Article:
About ten percent of medical patients consider switching doctors each year. To put this figure in perspective, imagine that at the end of the year, all of your left-handed patients decide to turn to someone else for their medical advice. That would be a pretty sinister blow to your revenue. In many instances, there isn’t much you can do to prevent your patients from switching doctors — sometimes the switch is necessary in cases where your patients are relocating to another state, for example.
On the other hand, some patients will switch doctors simply because they are dissatisfied with their current physician. In either instance, a little effort can go a long way to help you retain current patients, as well as attract new ones to your medical practice. Here are a few reasons medical patients switch doctors:
Convenience, location, and life in general
Sometimes the reason for making a doctor swap is as simple as “life happened.” A patient’s insurance provider may have changed because of new employment. Families move to different states all the time. Sometimes people need to lay low after pulling off a grand casino heist, so they actively avoid anyone who might know their government given names.
In many of these instances, patients will turn to the Internet to find a new doctor. In which case, a solid inbound marketing strategy can help you attract patients to your medical practice. Make sure you’re easy to find online in order to take advantage of this cyclical opportunity.
The doctor won’t stop talking about himself
Earlier this week, another AGENCY H content specialist wrote an article about the first rule of inbound: Stop talking about yourself. This is an important rule to follow whether you’re a medical practitioner, an IT specialist, a professional ferret tamer, or that daft, insecure, meathead frat boy who somehow got invited by a mutual friend to my Independence Day party. Nobody cares that your band covered Coldplay, dude. Also, it sounded like garbage, which, to be fair, means your cover was pretty true to the original.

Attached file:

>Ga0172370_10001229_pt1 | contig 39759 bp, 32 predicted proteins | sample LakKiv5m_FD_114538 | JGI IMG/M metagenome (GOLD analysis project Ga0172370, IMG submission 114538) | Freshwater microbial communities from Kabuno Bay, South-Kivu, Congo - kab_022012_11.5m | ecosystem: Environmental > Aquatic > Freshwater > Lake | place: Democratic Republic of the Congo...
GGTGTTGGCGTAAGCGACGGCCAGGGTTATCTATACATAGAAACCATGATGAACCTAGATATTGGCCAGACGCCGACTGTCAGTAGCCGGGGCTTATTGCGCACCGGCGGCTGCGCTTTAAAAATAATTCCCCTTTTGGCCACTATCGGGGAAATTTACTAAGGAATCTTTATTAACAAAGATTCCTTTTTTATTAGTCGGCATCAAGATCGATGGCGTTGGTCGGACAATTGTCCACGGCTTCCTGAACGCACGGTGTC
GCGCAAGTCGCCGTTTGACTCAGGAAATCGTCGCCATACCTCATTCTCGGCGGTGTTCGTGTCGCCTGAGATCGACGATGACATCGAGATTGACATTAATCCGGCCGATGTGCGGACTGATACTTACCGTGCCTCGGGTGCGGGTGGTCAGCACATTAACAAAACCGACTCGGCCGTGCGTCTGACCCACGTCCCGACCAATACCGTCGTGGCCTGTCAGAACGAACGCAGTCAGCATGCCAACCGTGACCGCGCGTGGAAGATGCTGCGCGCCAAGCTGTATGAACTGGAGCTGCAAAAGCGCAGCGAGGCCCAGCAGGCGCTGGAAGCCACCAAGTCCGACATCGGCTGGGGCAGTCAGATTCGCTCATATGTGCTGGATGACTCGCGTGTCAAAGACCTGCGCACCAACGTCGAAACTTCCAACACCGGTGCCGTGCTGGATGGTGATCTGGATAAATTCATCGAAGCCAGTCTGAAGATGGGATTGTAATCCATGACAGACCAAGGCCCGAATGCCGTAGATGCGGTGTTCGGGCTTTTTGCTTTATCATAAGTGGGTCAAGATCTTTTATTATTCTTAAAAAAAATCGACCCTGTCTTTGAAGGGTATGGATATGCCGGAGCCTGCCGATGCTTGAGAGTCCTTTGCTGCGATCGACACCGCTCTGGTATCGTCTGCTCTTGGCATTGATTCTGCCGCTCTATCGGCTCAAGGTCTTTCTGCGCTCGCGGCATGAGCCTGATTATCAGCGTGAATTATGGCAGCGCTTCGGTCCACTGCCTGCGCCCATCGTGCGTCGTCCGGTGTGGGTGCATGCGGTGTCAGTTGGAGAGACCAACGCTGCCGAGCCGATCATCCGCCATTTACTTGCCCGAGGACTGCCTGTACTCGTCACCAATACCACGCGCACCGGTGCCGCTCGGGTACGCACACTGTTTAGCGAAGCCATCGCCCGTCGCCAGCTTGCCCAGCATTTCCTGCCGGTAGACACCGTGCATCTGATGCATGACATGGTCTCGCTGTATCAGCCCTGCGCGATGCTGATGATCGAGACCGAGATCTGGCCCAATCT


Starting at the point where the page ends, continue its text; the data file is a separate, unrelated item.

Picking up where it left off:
In practice, the rule makes perfect sense for both inbound marketing and in-person doctor/patient relationships. Nobody wants to know where you went to school and how long you played minor league football. They just want to know how you can help them and what treatment they need.
If a doctor doesn’t stop talking about himself or herself, the patient may get the impression that their doctor doesn’t really care about anyone else. Also, it just reinforces all those stereotypes about how doctors have the biggest egos in the world. We’ve all seen House and Grey’s Anatomy. Don’t be like the TV doctor. Your patients will leave you if that critical component of the doctor/patient relationship is missing. If you really want to talk about how great you are, record a rap album.
The doctor doesn’t listen to patients
It’s understandable why a doctor might occasionally veto a patient’s request for prescription methamphetamines, and it’s understandable that a doctor might ignore the self-diagnosis of the occasional paranoid hypochondriac. But reasonable patients will become frustrated and annoyed at doctors who fail to listen to their complaints and hypotheses. I’ve definitely had a conversation with a doctor who insisted that “it can’t be broken. If it were broken, you would be screaming in pain.”
Which I was. Internally. Because it was broken. But I didn’t find that out until I switched doctors.
I know dozens of other people with similar stories, and convincing a doctor to take your pain or illness seriously is a fairly common problem for many patients. Listening to your patients can greatly strengthen your relationship, which can potentially lead to future referrals.
If your medical practice needs a stronger online presence to attract more patients, then drop us a line! AGENCY H Inbound can help you develop a comprehensive strategy that will help you attract new customers, retain current customers, sell more products and services, and develop the tools necessary to create a steady flow of new business.